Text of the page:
Showtime’s New Penny Dreadful

I write paranormal mysteries and teach 19th century British literature. Who doesn’t love the British Gothics? Frankenstein, Dracula, Dr. Jekyll and Mr. Hyde, The Picture of Dorian Gray, Emily Bronte’s Wuthering Heights and even Jane Austen’s spoof of the Gothic, Northanger Abbey.

The name “penny dreadful” comes from those serial stories featuring “lurid and sensational stories” supposedly aimed at adolescents and costing one old penny. I say supposedly, because science fiction (descended from the Gothic) was long touted to be read only by male adolescents, reflecting a prejudice against genre fiction held by academics and publishers. There’s genre fiction, then “real,” that is, literary fiction. Now I could go on and on about this, but I want to talk about the new show Penny Dreadful. My question about it is this. Does it work?

Showtime’s new psychological thriller is about as crowded with Gothic characters from these British novels as a Victorian parlor. I was upstairs watching either Da Vinci’s Demons or Game of Thrones, and my husband kept yelling, “Come down here. I think you’ll like this.” I told him I’d order it later. What caught his eye was the Egyptologist who worked in the British Museum and interpreted the hieroglyphs found beneath the skin of the vampire Victor autopsied. (I’ll explain in a minute.) Toward the end of the show, I hear him yell, “Oh, Frankenstein, too? For God’s sake.” Click. Then came the sound of sports.

Penny Dreadful weaves together Dr. Victor Frankenstein, Dorian Gray and elements of the Dracula story with nods to Jack the Ripper. I’m sure I’ve missed a few references. Sir Malcolm searches for his daughter, abducted by vampires we presume, with the aid of psychic Vanessa Ives. They hire Dr. Frankenstein to perform an autopsy on a dead (we hope) vampire and American cowboy Ethan Chandler to be their muscle. Dorian appears at a party and tries to seduce Ms. Ives. He almost succeeds, which made me think less of her. Meanwhile, Victor is making people.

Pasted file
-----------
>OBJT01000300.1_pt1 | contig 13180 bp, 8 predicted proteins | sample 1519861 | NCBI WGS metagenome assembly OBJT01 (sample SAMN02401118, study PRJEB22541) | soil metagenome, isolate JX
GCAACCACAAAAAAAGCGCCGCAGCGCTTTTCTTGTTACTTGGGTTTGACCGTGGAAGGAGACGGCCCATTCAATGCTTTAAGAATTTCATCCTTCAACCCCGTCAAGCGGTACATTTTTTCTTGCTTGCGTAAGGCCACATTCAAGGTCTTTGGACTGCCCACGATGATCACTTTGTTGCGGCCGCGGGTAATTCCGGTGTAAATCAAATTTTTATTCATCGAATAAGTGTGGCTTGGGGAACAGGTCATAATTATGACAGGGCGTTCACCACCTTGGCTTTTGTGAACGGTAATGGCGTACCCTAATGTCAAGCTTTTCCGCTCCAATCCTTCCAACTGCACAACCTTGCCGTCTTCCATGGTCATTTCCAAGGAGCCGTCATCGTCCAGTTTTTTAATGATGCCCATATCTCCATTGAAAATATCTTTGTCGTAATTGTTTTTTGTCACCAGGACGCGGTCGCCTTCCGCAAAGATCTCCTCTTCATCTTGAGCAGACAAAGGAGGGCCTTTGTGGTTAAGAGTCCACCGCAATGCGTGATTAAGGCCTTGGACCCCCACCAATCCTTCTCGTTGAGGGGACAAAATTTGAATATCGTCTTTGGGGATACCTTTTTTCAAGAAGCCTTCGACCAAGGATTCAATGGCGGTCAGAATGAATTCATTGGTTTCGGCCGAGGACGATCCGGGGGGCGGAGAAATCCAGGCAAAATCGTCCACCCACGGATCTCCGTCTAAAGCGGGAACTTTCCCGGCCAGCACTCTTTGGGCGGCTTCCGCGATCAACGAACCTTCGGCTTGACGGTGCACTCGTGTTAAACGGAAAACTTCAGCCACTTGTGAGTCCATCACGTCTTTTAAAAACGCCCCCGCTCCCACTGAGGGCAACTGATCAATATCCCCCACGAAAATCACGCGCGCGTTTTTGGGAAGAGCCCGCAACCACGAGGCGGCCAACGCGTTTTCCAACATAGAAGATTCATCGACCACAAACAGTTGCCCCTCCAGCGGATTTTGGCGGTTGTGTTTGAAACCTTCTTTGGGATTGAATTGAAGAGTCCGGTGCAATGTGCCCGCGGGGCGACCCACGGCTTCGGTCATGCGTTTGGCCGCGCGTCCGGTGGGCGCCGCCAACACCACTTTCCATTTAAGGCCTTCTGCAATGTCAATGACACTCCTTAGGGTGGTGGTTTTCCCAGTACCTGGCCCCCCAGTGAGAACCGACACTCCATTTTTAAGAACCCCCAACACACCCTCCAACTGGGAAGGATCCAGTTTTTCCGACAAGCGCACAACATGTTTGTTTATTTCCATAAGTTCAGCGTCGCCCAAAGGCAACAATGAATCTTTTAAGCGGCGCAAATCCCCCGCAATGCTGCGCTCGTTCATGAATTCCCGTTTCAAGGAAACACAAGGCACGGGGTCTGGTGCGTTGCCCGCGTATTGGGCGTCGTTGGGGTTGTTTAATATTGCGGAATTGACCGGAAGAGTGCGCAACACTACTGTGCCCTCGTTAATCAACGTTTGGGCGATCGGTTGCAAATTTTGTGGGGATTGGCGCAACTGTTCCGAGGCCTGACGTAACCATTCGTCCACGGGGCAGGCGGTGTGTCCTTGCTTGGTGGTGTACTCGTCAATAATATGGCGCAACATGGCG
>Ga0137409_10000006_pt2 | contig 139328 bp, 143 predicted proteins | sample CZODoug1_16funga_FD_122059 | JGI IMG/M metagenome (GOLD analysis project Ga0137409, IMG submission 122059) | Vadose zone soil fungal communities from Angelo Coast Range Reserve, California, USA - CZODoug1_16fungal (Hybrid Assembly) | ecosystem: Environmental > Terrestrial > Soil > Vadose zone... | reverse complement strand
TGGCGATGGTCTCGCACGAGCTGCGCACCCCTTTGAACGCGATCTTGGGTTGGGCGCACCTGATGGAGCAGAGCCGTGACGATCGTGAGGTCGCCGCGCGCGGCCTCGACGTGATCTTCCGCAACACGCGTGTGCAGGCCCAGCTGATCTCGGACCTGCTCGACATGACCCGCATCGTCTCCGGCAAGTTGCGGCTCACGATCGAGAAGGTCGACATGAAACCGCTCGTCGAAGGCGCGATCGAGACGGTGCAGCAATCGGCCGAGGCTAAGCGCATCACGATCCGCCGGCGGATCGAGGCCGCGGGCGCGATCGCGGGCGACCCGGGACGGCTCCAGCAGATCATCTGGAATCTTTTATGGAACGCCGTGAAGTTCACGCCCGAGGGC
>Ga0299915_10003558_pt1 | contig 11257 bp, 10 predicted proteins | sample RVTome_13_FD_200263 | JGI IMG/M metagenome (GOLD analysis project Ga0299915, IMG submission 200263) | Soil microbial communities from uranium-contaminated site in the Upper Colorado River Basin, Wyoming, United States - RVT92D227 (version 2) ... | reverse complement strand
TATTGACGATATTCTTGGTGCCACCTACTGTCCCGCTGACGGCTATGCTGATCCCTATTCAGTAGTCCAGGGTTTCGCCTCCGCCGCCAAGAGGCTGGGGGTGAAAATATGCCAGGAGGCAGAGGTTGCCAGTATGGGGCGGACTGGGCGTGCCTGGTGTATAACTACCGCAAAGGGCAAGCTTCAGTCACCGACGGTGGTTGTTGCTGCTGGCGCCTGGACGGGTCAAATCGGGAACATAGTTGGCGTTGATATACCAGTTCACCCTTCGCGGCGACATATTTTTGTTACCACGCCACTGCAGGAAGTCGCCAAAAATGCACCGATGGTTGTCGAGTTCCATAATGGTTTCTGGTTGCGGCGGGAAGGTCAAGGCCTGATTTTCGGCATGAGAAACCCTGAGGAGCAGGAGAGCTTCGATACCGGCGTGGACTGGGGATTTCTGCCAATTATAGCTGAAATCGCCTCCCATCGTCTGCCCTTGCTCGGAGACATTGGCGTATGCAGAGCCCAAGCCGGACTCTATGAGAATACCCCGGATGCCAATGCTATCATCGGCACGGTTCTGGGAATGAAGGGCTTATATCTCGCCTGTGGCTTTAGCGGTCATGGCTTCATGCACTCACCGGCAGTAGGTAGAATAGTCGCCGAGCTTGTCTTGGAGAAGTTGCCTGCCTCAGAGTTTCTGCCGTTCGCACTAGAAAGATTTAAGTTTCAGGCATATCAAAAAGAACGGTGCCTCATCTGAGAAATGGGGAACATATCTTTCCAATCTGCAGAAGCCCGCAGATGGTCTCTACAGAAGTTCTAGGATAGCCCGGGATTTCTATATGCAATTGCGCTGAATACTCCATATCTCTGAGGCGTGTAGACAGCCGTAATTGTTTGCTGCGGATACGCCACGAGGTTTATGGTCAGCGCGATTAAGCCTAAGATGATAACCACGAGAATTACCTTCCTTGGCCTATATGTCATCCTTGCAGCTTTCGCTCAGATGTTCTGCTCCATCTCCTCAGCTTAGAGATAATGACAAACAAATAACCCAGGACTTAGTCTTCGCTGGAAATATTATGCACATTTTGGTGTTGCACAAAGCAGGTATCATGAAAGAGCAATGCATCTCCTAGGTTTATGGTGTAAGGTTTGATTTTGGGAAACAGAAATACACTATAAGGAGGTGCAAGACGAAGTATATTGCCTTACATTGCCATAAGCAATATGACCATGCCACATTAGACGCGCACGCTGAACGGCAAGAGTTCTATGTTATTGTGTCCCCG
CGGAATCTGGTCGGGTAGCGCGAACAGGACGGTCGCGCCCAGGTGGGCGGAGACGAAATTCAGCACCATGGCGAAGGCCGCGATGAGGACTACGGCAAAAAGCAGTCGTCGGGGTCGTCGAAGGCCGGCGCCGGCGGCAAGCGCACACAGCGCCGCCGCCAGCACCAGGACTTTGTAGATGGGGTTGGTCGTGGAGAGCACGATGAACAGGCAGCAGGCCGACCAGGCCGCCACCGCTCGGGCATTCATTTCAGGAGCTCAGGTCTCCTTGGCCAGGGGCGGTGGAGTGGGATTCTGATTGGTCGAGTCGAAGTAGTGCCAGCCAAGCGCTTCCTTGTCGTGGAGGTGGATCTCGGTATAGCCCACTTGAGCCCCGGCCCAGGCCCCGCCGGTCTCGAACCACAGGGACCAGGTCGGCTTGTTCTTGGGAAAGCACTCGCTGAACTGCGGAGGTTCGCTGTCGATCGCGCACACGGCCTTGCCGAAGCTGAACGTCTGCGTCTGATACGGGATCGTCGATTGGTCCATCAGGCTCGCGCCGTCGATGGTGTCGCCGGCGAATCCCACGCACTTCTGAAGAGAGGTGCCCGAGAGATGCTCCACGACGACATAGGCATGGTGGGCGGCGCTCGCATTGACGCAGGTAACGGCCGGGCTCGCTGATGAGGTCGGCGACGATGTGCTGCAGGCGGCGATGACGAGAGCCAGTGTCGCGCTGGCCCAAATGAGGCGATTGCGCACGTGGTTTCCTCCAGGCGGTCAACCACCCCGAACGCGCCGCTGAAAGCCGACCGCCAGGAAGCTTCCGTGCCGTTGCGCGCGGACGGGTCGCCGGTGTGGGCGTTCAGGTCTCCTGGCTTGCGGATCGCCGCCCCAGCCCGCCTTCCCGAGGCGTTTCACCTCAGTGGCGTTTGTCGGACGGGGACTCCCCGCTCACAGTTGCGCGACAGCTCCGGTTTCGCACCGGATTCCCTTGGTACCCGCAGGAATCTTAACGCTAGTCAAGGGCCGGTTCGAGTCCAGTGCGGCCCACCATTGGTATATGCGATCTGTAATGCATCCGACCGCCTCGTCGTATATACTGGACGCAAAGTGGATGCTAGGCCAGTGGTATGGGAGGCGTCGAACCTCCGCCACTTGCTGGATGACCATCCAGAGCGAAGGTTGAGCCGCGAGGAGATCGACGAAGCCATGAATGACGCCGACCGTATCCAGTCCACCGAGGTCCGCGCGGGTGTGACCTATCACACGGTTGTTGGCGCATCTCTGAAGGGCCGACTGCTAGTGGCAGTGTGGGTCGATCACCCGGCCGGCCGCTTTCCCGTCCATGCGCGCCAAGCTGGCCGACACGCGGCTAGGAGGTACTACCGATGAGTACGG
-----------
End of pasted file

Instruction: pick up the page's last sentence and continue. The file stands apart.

My husband said it started out good, but then they had to throw in Frankenstein on top of a Dracula rewrite. For him, it was too many storylines. I admit I was skeptical also. I remembering being in art class and adding color after color to my paint glob, hoping the mix would turn out some exotic, never-before-seen color, startling and new, but it just got browner and browner. My art teacher stood patiently by. She’d told me this would happen, then said, “Go ahead. You have to experience it for yourself.” I did. It was a very dull brown.

That’s partly how I feel about Penny Dreadful. I like to go deeply into characters, like HBO’s True Detective allows. Too many storylines, too many Gothic allusions, begins to feel like hype or a sort of right-brained literature exam. But I kept watching. After all, I love the paranormal.

After the first three episodes, the story is beginning to settle down. We’re getting to know three characters well—Vanessa Ives, Victor Frankenstein and maybe the cowboy, maybe Dorian. I can’t quite tell yet. I like the setting. The atmosphere is suffocating, dark, ominous. The fog true 19th century London. It is well acted, and I admit to enjoying the intellectual game of “find the reference” if that’s not the main focus. I just hope we get deeply into some metaphysical question and watch how the people are opened and changed by their quest. That’s what I want in a story.

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Author: Theresa Crater